If you need to rapidly view and correct a set of data, it can be useful to organize search results in a spreadsheet format. CollectiveAccess provides an editable layout tool to be used in conjunction with displays as a way of navigating and manipulating search results. This is an alternative approach to Batch_Editing that is helpful for users hoping to make more nuanced changes than those tools allow. It is most useful when you are working with data that can cleanly fit into a spreadsheet format (for example, if your data was stored in excel at one point).
In order to work effectively with this tool, it is necessary to have appropriate displays configured. Displays determine the metadata that appears in your search results, which will constitute the columns in your editable spreadsheet. When configuring (or choosing pre-configured) displays, bear in mind that certain fields can be more easily edited in this format than others. For example, you will still need to enter an individual record in order to edit relationships or upload media. That being said, the spreadsheet format still allows you to scan your search results for mistakes and inconsistencies in an efficient and intuitive manner.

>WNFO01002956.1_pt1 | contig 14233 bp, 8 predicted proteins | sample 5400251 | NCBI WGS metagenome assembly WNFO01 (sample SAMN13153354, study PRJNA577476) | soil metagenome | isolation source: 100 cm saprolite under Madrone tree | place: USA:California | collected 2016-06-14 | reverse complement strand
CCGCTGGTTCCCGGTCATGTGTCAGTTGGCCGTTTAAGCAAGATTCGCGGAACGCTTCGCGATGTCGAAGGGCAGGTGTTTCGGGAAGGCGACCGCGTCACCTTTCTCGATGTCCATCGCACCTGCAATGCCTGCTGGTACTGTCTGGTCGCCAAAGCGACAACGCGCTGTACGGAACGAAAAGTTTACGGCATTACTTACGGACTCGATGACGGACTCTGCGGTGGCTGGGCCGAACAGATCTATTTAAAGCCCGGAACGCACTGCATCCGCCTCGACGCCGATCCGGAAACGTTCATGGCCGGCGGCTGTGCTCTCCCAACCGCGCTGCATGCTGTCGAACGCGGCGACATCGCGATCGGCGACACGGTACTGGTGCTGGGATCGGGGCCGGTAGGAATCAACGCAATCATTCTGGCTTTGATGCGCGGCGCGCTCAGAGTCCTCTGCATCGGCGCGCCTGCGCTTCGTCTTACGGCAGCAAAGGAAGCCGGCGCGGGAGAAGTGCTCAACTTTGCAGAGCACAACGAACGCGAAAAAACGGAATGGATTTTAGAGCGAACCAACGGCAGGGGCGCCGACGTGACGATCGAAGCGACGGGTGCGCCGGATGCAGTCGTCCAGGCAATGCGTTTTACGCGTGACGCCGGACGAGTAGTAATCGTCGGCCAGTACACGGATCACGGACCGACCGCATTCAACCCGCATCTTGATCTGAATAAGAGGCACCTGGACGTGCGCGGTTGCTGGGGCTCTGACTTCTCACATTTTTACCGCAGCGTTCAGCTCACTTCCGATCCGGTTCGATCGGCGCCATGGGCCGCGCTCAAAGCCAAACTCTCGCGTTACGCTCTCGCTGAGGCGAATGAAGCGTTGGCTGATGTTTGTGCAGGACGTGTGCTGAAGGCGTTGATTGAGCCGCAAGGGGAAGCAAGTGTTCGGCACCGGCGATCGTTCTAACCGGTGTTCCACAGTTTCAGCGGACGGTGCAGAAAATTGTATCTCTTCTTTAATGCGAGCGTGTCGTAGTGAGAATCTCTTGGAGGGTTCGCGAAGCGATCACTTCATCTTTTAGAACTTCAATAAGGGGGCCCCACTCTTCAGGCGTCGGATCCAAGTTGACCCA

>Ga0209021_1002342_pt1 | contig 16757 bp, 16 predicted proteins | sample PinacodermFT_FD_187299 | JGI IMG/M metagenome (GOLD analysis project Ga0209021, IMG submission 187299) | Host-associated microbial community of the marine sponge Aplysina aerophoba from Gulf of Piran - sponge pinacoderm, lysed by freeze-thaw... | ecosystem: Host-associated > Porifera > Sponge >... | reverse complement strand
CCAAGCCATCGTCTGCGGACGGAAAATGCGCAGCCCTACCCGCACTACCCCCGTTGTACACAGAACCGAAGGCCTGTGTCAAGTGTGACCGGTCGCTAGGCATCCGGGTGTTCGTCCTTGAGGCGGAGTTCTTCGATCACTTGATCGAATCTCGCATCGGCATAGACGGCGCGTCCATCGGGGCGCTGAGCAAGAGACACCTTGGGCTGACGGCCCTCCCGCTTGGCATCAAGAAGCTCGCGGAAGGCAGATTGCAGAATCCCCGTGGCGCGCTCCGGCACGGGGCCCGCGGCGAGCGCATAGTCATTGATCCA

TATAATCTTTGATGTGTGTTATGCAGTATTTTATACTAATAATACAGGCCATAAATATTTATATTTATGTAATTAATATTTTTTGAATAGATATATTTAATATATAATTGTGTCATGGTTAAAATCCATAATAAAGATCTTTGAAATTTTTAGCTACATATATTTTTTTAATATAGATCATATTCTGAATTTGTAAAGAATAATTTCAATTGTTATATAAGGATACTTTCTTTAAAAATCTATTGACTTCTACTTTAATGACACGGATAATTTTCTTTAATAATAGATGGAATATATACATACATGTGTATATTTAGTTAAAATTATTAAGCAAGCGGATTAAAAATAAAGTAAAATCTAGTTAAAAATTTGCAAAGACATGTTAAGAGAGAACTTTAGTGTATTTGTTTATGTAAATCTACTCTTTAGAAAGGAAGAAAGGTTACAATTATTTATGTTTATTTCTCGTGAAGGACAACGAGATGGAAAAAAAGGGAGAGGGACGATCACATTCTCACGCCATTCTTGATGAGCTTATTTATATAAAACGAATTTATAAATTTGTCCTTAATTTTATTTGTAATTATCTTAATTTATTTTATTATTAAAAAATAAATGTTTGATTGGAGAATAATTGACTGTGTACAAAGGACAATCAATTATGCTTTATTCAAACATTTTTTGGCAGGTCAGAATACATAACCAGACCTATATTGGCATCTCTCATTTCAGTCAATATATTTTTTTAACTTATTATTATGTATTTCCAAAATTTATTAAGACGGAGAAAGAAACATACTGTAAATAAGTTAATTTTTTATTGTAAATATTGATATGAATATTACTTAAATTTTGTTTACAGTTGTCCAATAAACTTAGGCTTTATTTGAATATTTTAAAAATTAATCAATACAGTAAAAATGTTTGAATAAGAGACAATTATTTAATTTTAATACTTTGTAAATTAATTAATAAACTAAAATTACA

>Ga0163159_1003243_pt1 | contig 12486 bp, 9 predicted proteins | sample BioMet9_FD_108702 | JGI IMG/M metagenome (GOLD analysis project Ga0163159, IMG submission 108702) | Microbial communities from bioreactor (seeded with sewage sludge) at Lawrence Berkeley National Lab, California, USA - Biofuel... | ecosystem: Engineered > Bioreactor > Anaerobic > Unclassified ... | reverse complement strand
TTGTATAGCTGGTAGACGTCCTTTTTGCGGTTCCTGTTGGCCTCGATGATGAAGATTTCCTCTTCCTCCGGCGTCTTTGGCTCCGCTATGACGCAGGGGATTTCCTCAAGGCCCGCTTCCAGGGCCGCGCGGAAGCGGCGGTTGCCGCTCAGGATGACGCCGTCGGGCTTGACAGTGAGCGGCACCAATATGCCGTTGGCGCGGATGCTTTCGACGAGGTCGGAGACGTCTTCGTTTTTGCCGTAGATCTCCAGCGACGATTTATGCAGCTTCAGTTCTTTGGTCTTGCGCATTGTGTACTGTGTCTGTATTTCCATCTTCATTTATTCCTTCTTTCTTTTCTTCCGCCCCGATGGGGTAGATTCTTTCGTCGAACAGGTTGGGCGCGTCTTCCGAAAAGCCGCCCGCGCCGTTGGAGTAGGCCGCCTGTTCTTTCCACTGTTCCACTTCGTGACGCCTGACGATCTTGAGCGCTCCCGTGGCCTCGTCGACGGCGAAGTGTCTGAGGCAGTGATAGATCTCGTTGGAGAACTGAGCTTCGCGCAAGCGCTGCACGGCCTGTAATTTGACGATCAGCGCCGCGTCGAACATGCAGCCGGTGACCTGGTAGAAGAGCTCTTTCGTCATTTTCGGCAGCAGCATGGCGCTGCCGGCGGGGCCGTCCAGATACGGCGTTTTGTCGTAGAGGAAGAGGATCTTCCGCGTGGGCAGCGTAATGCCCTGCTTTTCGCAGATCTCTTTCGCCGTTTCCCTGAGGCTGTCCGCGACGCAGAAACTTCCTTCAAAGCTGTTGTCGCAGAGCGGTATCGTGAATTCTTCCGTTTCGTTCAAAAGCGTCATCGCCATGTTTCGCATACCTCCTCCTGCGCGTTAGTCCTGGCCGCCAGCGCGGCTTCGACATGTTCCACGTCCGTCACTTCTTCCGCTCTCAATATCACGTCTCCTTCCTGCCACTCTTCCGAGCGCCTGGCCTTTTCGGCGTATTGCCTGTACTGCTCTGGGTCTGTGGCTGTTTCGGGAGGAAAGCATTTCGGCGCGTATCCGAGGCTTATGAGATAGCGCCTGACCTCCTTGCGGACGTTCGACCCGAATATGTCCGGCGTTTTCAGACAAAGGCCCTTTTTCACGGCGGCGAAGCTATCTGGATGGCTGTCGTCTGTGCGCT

So how can you work with this tool? First, perform a search based on the type of record you want to view. For example, you may want to take a look at all records that are part of a certain collection, or perhaps those that contain “postcards” or “documents,” for example. Whatever the case may be, this editing tool must be accessed and activated via search results. Once this has been accomplished, click on “Display Options,” located directly above your results.
From the drop-down beside “display” you can choose the display containing the data you need to view. Then, using the drop-down beside “Layout,” choose “editable” (the other options are "list," "thumbnails," and "full"). You will see your results laid out in a grid, but in order to view them more clearly you can scroll down and choose “full screen” from the bottom-right of the screen. This will enlarge the search results to the size of the browser window, and allow you to manipulate them as you would any other spreadsheet. From here you can scroll through your results and make edits directly within the cells.
This tool is most useful for making changes to simple, non-repeating data. Depending on your display, you may notice that some cells are greyed-out. This is because it would be too complex to make changes to those data types in the spreadsheet layout, and you need to actually enter the record in order to alter them. Examples of this would include relationships, media, types, or repeating fields.